An Overview of Mercury: Creating Data Science Portfolio and Notebook Based WebApps
Turn your dull Jupyter notebooks into interactive web apps by adding a YAML header and sharing it with your friends and colleagues. You can also use Mercury to create your data science portfolio, which consists of a resume and projects.
Image by author
Mercury is a tool that converts your Python Jupyter notebooks into interactive web apps and deploys them to the cloud. It is for data analysts and machine learning engineers who are looking to create an amazing dashboard and create machine learning demos using a few lines of YAML script.
Mercury key features:
- Add Interactive widgets using the YAML header.
- Change values, execute the notebook, and save the results.
- Option to show or hide the code in Jupyter cells.
- Easy to deploy on a cloud server.
- Create and add multiple notebooks to the server.
- Portfolio front page.
- Admin control and authentication.
- Embed interactive web application using iframe.
- Open Source under AGPLv3
The open-source version of Mercury consists of core features such as multiple web apps, welcome page edits, and interactive widgets. The Mercury Pro version has additional features to support team, private sharing, administrator control, and authentication. It also comes with dedicated support.
Install Mercury using `pip install mljar-mercury` or use `mercury run demo` in the terminal. To validate installation run a demo `mercury run demo` and then enter the `http://127.0.0.1` address to your browser. You can also take a mini-tutorial on Mercury docs to understand how things work at a basic level.
In this overview, we will learn about the key features of Mercury and how you can use it to your advantage.
The most important thing is to add a header to the Jupyter notebook. You need to create a new cell on top and change it to Raw `NBConvert`. After that, add YAML code for modifying parameters.
Gif from Mercury
The list of parameters used in YAML header:
- title: is the name of a webapp. It is shown on the side bar and on the main page.
- author: creator of web app.
- description: add detailed description of webapp.
- show-code: hide or show python code.
- show-prompt: hide or show prompt information of a jupyter cell.
- share: share the webapp with public, private, or certain groups.
- params: add, remove, modify widgets. This is the most important parameter which controls the inputs and outputs of an application.
Widgets are interactive inputs for your application. You can add text, integer, slider, checkbox, range, add multiple options, and even upload files for your machine learning demo.
The sample code below shows how we can add a widget (slider) to a Python variable (my_variable).
params: my_variable: input: slider label: This is slider label value: 5 min: 0 max: 10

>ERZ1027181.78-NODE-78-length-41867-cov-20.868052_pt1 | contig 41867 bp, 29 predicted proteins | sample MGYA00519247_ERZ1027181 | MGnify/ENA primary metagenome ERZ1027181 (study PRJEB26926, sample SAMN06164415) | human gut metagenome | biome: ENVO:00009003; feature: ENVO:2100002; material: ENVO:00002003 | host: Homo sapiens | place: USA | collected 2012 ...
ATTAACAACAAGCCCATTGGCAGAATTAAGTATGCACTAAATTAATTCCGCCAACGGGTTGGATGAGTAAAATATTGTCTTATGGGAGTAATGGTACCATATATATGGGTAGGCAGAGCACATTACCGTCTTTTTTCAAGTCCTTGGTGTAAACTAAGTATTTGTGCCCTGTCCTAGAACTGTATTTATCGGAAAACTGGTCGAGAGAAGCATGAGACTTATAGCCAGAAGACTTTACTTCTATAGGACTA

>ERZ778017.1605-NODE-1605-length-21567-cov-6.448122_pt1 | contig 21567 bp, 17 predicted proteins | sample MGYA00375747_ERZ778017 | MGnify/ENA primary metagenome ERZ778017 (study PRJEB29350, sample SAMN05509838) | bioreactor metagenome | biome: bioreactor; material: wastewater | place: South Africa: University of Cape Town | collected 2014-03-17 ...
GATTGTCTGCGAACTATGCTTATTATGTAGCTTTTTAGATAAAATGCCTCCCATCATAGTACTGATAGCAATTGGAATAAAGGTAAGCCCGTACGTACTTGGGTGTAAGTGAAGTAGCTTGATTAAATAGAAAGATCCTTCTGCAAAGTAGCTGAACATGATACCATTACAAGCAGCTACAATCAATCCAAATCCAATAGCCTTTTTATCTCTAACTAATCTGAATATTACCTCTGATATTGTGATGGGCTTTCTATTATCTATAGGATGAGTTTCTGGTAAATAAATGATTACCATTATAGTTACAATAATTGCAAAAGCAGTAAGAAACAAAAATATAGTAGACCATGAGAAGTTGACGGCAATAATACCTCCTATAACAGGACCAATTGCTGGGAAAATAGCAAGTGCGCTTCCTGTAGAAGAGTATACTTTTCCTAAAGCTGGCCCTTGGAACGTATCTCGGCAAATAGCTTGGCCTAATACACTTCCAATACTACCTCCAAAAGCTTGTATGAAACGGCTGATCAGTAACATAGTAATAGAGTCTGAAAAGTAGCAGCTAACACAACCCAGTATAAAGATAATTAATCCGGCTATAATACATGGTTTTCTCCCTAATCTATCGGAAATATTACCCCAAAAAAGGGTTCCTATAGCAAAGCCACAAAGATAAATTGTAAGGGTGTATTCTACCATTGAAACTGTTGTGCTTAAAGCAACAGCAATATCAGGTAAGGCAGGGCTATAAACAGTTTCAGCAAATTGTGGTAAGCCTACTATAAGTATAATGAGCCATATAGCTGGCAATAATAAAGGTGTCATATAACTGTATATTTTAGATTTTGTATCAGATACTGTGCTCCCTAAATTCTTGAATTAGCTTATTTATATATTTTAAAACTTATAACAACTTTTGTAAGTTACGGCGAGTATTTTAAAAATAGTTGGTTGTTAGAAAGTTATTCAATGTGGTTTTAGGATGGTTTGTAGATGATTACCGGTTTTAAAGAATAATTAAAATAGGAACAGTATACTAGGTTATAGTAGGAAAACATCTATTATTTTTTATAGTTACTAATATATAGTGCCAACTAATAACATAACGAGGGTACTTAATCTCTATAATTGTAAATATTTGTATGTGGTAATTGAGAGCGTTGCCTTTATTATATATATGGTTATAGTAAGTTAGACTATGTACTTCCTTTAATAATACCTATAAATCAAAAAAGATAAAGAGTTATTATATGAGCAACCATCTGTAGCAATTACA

Image by Mercury
You can create a custom front page using Markdown. If you ask me, this is the easiest way to create your data science portfolio, which includes your biography, achievements, and projects informed by web apps. To create the front page add the welcome.md file and add information using markdown.
To get inspiration, check out the Data Science Portfolio created by the author (Piotr Płoński).
Image from Mercury Docs
You can also add your web app to your blog or WordPress website using an iframe. Just copy the link of your web app and add “/embed” within the iframe script as shown below.
<iframe src="https://mercury.mljar.com/app/5/embed" height="700px" width="1200px"/>
This feature is special as no other web app offers embed features.
Admin and Authentication
If you want to limit who can see your notebooks, then make your application private. To access the Mercury web app, you need to provide a username and password. You can put a list of users or groups to `share` parameters in the YAML header. You can use the Admin Panel to manage notebooks, tasks, users, and groups. Adding, deleting, and updating users or groups come with a Pro version.
Gif by Mercury
Deployment on Heroku
It was quite easy for me to fork one of the repositories and deploy it to the Heroku server. You can check my project on how I deploy the GitHub repository without using a single line of code. To access my deployed web app click here. Similarly, you can easily deploy your application on AWS or Google Cloud. Make sure you have added Environment variables:
- NOTEBOOKS= *.ipynb
- PORT= 8080
- SERVE_STATIC= True
- ALLOWED_HOST= <your-wep-app-url>
Mercury brings a different flavor to the work of the Python web app. Instead of creating one, you can add multiple notebooks at once and even create your portfolio page. In this blog, we have learned how you can create a dashboard or machine learning demo using the YAML header. Mercury is so simple that you can deploy your app using GitHub integration. Furthermore, you can add authentication, manage users, create a welcome page, add multiple widgets, and save the output as an HTML file.
Abid Ali Awan (@1abidaliawan) is a certified data scientist professional who loves building machine learning models. Currently, he is focusing on content creation and writing technical blogs on machine learning and data science technologies. Abid holds a Master's degree in Technology Management and a bachelor's degree in Telecommunication Engineering. His vision is to build an AI product using a graph neural network for students struggling with mental illness.